Brought to you by SecureTech

I tend to gauge 4×4 equipment in a cost-versus-reward ratio.

For example: The cost of a recovery winch is high relative to how often you’ll use it, but in the event of you desperately needing one, the price is irrelevant.

This is true for many accessories: Bull-bar, long-range tank, suspension, Light Truck tyres, a diff-lock… it’s a long list.

However, there are one or two accessories on the market where the costs are crazy low, despite the benefits being incalculably high. Namely: a winch damper! Otherwise known as a ‘winch blanket’.

So what does a winch damper do, and, how do you use it properly?

Let’s delve into it… 


In short, the purpose of a winch damper is simple: In the event of your winch cable (or snatch strap) breaking under load, the winch damper is designed to weigh the cable down so that it hits the ground and reduces its speed and kinetic energy, while directing any potential impact forces away from the vehicle.

Without a winch damper you run the risk of the broken cable or strap causing significant damage to the recovered vehicle, or worse yet, resulting in a life-threatening injury.

The effectiveness of a winch damper radically improves the moment it’s filled with sand or dirt.


But do winch dampers really work, or are they just gimmicky items that take up space in your recovery bag?

Well, the answer to that question depends on three things:

  • The quality of the winch damper
  • Where you position it on the cable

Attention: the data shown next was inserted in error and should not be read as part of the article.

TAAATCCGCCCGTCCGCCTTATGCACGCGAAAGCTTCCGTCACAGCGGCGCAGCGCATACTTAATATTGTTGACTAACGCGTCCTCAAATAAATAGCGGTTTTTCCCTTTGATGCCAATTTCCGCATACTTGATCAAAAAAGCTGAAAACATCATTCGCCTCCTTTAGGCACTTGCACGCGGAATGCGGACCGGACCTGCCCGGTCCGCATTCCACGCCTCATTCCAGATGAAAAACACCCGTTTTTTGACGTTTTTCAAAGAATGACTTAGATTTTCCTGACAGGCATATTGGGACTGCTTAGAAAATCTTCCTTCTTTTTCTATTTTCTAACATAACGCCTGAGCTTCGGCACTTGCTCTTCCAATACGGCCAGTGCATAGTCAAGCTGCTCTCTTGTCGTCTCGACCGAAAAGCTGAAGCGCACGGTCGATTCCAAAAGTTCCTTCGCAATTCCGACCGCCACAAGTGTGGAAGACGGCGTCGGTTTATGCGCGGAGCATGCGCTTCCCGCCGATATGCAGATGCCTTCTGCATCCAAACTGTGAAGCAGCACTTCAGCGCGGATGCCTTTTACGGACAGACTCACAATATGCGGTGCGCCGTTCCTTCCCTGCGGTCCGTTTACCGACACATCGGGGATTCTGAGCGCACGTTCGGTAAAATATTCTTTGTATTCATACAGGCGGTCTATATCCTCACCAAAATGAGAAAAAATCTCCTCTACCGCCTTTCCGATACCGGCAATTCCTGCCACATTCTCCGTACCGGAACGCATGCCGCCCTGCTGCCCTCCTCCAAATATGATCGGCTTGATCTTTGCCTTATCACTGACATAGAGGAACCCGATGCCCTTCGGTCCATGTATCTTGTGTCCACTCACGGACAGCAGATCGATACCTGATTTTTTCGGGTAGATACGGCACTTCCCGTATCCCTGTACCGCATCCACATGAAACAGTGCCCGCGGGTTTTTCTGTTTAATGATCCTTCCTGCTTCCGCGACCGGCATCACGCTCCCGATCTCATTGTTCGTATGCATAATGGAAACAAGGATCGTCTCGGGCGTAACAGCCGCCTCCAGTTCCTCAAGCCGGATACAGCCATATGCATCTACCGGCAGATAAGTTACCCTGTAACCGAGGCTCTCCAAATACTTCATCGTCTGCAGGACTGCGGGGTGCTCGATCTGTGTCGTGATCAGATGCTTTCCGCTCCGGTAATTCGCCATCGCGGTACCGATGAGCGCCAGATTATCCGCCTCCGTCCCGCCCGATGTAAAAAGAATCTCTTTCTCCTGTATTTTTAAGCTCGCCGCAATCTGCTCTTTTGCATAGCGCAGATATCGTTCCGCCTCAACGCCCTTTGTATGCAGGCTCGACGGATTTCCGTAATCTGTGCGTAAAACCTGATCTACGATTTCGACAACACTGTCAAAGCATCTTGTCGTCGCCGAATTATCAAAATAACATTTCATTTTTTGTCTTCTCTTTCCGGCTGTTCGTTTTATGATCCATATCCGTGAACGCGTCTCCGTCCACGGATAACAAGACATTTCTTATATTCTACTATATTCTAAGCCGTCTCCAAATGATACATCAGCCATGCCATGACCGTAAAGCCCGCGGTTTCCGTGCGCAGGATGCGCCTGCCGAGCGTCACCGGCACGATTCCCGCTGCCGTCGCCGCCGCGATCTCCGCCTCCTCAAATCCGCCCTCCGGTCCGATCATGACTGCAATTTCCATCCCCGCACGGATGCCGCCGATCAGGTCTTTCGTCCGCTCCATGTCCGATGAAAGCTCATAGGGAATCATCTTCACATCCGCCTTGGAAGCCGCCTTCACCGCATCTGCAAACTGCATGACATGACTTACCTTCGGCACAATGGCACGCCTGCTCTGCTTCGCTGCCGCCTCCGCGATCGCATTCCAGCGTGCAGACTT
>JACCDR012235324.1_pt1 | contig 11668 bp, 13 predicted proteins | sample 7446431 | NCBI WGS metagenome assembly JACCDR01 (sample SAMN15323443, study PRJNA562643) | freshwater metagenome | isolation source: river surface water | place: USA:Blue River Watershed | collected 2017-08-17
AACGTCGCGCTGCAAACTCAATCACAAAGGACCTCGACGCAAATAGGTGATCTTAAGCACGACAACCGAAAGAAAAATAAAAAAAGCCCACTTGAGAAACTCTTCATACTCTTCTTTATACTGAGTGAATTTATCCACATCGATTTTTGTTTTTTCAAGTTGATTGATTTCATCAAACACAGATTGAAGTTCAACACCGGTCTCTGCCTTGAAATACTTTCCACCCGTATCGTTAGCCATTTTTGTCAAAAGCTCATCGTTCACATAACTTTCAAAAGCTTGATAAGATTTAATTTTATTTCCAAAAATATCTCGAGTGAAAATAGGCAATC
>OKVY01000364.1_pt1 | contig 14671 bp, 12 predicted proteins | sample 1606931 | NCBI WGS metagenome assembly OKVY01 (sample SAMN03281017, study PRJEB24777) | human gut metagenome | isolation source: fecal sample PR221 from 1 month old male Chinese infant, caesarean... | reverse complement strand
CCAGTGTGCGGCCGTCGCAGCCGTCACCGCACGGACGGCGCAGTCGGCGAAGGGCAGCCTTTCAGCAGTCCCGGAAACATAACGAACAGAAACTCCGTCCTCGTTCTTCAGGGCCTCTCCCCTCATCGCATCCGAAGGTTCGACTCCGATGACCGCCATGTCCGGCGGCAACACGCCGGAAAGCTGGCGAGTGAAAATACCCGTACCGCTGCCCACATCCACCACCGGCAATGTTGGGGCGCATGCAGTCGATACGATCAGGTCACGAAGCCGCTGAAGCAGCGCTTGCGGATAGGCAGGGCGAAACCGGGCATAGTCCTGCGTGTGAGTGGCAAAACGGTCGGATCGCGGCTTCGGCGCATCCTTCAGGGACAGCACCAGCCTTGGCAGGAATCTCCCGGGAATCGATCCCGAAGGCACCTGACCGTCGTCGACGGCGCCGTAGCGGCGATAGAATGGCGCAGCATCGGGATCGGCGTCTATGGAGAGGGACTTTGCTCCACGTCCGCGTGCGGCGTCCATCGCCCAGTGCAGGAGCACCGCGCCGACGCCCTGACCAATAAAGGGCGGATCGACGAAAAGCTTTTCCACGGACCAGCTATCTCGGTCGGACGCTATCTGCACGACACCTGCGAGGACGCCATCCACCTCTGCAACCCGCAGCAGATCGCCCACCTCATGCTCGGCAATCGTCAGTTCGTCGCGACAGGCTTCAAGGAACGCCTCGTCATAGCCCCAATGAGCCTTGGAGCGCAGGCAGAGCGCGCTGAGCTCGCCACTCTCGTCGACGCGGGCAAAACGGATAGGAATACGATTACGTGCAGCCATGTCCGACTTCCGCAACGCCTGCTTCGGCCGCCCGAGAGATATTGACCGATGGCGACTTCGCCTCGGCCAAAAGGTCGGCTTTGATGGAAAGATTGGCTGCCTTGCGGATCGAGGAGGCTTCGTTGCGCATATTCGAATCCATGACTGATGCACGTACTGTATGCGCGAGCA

• How many winch dampers you use

It would be easy to assume that any item could be flopped over a winch cable to dampen its forces, but it’s not uncommon for a low-quality winch damper to tear apart in a recovery situation. This is particularly true for broken snatch straps which release incredible amounts of energy once they fail.

That said, it’s quite likely that most winch dampers (even the good ones) will rip in the event of a broken cable or strap, but what you don’t want is for the bag to be easily flung off the cable when that happens. The damper needs to stay on the cable long enough to drag it to the ground.

On that note, the effectiveness of a winch damper radically improves the moment it’s filled with sand or dirt. Which is why the bag you purchase should include a pocket(s) of some sort

SAFETY TIP: Never fill the pocket with rocks, as this could turn the bag itself into a dangerous projectile.


The obvious question is: Where do you place the bag over the cable, at the front, rear, or in the middle of the cable’s length?

There’s some debate around which position works best, but it’s widely accepted that the best place to position your winch damper is somewhere between the middle- and the far-end of the cable. This is because most cables typically fail close to the “hook up” point. Or at least: within the last third of the cable’s length.

Ideally, the more dampers you use, the better the result. So from that perspective, the more the merrier.

However, what matters most is that you don’t rush the recovery process, and that you take the time to assess the situation. At the end of the day, getting home safely is your number one priority.

More winch-damper tips from SecureTech

  1. Never overfill the bag as the stitching may fail during a “normal” recovery.
  2. Failure to fill the bag with enough sand or dirt may significantly reduce its effectiveness. That said, winch dampers with small pocket sizes are generally ineffective.
  3. We recommend that a winch damper be used on either end of the recovery system. We generally spec one damper (@ 5m) from each vehicle, and an additional damper along each 5m interval if the rope/cable/strap is long enough.
  4. We prefer using our winch dampers in conjunction with safety lanyards.
  5. SecureTech winch blankets can also be used with kinetic ropes, webbings, winch extension strap, pull straps, winch cables, and plasma ropes.
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